Assuming that the current market value return is little more than 6.0%, and a reasonable level of dividends and net repurchases are expected, then the ratio of stock value to GDP will increase by more than 20 times. However, this seems not reasonable.
Our estimates indicate that in the next 8 years, the stock market and bonds may fall below their annualized yields from 1980 to 2020. The expected annual rate of return for US large-cap shares for the next 10 years is 8.0%, while the historical period’s annualized rate of return is a little above 10.00%. Small stocks, large international stocks are also expected to show lower returns by for the next 10 years. Though, the expected yearly return of large international stocks is around 10% in some countries in the next decade which is more than the expectations of large-cap of US market.
Future of the stock market
Therefore, most of the time our actual investment returns tend to be higher or lower than average. These are random factors that cannot be predicted by even expert investors. If in the end our performance is much higher than the average and we can stay at that level long enough, then we may actually affect the rise of the average itself.
The future of the stock market may be different from the past. The first change involves the latest developments in the capital market, which have reduced the cost of stock investment and led to increased ownership. The second change is the high current value of the stock market relative to various benchmarks; the third is the expected slowdown in future economic growth. In this discussion, it is important to realize that the decline in stock premiums is not necessarily related to the decline in stock yields, because bond yields may rise.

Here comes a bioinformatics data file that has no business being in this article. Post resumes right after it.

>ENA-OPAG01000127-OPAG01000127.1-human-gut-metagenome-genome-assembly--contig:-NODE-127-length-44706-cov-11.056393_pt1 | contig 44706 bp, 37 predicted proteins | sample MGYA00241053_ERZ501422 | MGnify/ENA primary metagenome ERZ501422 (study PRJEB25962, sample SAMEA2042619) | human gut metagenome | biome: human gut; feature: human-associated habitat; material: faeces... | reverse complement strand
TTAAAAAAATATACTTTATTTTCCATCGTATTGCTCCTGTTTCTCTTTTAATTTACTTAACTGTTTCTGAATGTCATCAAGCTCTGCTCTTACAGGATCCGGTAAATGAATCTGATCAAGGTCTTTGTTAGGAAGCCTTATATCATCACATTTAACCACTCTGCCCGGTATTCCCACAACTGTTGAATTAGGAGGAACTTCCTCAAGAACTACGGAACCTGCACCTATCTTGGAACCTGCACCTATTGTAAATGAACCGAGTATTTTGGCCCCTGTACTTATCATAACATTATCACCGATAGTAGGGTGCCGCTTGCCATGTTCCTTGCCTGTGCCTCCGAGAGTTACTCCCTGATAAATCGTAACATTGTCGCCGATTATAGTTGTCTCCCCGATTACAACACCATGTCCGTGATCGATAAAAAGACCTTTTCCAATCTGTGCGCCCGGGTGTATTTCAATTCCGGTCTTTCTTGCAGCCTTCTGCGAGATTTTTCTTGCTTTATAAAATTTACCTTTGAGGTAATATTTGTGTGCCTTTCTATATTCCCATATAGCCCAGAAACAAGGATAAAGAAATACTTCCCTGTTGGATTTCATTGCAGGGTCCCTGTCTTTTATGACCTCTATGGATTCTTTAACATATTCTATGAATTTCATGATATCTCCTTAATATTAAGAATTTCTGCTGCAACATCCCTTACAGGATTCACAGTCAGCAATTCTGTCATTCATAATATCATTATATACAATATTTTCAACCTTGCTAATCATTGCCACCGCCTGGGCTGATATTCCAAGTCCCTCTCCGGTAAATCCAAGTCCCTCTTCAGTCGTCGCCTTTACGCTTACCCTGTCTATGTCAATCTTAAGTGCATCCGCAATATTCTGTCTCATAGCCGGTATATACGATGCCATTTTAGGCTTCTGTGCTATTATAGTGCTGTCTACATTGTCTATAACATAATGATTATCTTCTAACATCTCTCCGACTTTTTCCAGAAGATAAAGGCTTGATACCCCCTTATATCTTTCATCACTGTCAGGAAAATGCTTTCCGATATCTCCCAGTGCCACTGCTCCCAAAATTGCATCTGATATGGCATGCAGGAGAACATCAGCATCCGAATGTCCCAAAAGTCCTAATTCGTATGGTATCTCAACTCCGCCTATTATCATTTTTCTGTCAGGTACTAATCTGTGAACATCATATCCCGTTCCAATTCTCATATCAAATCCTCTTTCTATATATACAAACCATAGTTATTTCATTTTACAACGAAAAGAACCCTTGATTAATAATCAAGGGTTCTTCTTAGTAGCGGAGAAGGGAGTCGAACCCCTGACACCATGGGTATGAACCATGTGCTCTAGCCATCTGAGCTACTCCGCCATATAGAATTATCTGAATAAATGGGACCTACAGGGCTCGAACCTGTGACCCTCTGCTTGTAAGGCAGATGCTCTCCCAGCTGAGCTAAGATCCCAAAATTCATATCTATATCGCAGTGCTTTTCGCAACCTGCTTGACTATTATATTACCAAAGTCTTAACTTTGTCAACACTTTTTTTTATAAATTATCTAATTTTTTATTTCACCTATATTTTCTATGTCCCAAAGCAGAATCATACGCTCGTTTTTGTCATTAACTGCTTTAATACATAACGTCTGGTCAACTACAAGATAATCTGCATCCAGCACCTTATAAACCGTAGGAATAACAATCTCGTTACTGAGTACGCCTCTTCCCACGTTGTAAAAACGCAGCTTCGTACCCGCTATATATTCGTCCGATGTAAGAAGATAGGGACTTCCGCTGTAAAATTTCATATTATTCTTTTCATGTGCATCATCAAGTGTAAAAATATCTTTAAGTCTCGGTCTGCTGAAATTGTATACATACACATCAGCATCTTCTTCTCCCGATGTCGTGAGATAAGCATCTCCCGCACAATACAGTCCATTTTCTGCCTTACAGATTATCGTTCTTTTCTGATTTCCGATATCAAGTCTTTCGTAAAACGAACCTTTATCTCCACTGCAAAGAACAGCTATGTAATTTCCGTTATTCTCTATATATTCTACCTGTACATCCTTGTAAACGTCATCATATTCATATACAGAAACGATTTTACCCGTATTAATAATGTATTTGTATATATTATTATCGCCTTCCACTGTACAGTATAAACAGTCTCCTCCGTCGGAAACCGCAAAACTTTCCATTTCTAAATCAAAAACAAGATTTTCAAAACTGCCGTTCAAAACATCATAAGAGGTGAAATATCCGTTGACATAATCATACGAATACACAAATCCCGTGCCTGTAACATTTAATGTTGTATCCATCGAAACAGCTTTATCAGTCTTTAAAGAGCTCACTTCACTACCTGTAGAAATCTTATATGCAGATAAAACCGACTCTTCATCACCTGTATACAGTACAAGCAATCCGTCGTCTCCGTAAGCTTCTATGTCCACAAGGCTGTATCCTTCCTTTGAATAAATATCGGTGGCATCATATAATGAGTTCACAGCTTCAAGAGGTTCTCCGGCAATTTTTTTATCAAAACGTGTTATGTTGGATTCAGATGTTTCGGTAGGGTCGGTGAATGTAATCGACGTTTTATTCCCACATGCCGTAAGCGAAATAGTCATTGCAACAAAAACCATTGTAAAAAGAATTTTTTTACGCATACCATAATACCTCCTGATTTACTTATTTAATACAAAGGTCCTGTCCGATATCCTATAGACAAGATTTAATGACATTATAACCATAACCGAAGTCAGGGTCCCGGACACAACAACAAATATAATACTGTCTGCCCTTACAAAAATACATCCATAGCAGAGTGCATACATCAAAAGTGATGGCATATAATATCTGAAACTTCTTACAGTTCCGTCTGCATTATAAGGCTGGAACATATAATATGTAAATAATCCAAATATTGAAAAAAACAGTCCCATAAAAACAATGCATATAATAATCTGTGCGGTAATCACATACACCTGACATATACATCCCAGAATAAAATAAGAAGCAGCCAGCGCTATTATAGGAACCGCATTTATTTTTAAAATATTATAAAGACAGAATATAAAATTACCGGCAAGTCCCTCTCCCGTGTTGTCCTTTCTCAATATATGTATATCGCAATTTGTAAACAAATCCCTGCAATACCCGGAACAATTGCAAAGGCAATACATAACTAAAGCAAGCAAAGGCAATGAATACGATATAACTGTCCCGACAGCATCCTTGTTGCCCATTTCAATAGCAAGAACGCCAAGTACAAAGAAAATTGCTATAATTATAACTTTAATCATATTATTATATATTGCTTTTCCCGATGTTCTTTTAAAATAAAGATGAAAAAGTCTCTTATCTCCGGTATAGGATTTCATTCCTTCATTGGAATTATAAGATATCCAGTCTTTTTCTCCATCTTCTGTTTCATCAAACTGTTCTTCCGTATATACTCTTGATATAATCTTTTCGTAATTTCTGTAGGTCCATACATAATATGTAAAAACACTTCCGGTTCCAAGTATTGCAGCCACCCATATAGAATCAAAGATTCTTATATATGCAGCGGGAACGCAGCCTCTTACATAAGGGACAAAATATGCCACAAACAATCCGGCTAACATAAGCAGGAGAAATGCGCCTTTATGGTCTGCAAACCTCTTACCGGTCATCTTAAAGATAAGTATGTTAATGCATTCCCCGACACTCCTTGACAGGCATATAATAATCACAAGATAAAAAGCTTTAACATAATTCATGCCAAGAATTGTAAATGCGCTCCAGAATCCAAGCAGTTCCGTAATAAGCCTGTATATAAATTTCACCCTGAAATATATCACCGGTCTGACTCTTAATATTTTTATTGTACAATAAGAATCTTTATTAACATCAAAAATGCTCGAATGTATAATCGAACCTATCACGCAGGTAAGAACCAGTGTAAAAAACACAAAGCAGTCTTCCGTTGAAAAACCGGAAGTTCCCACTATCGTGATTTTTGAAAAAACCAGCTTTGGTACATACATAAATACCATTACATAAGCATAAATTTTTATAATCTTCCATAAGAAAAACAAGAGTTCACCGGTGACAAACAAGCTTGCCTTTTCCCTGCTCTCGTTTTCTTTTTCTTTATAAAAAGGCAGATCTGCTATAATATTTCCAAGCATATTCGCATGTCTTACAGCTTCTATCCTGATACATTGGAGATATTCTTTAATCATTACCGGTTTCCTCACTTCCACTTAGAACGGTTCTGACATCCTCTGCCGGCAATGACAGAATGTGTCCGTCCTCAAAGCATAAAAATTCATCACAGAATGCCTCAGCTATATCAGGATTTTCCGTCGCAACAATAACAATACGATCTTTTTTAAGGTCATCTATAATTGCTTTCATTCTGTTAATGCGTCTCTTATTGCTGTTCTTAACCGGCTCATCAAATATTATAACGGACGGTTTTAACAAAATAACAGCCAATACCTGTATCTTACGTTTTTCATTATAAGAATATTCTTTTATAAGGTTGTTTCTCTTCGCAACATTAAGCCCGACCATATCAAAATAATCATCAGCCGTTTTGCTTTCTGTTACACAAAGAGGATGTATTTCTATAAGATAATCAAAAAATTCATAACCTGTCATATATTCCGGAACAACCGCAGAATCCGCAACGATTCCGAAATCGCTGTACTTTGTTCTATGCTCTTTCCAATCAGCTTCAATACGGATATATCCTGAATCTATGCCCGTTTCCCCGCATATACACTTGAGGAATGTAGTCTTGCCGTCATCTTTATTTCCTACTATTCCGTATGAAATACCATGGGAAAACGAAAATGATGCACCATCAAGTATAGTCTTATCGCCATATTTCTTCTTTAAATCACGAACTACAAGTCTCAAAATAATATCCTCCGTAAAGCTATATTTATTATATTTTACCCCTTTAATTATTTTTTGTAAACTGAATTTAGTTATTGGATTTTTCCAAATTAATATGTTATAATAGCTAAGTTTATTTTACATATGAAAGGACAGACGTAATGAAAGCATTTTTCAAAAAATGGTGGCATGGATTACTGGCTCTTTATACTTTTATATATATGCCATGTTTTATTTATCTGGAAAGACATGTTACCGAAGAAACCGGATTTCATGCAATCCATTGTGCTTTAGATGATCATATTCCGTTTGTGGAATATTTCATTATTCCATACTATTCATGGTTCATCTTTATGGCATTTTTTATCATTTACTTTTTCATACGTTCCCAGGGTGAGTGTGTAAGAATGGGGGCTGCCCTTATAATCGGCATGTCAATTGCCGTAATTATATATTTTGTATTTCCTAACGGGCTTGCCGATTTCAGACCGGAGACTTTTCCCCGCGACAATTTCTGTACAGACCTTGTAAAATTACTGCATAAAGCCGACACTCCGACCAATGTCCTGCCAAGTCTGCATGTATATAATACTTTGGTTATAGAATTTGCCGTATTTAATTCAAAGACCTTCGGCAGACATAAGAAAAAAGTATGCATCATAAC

Returns could go beyond the expectations of market analysts if the U.S. economy grows more than we anticipate. In terms of consensus forecasts, economists anticipate around two percent annual GDP over the next decades. Higher economic growth than this prediction would probably guide to advanced earnings growth. The condition will then drive share market and bond yields higher. The economy was rising more than expected in the ’90s. During that era, market researchers expected annual gross domestic product growth of a little more than 2%, while the U.S. economy really grew way more than 3.0% per year on average. At the same time, returns from U.S. large-cap stocks were more than 18.0% on average. On the other hand, bonds’ average return was around 8.0%. These kinds of returns were possible even with share market turmoil in 1998. Before trading, you can check at https://www.webull.com/quote/exthoursranking.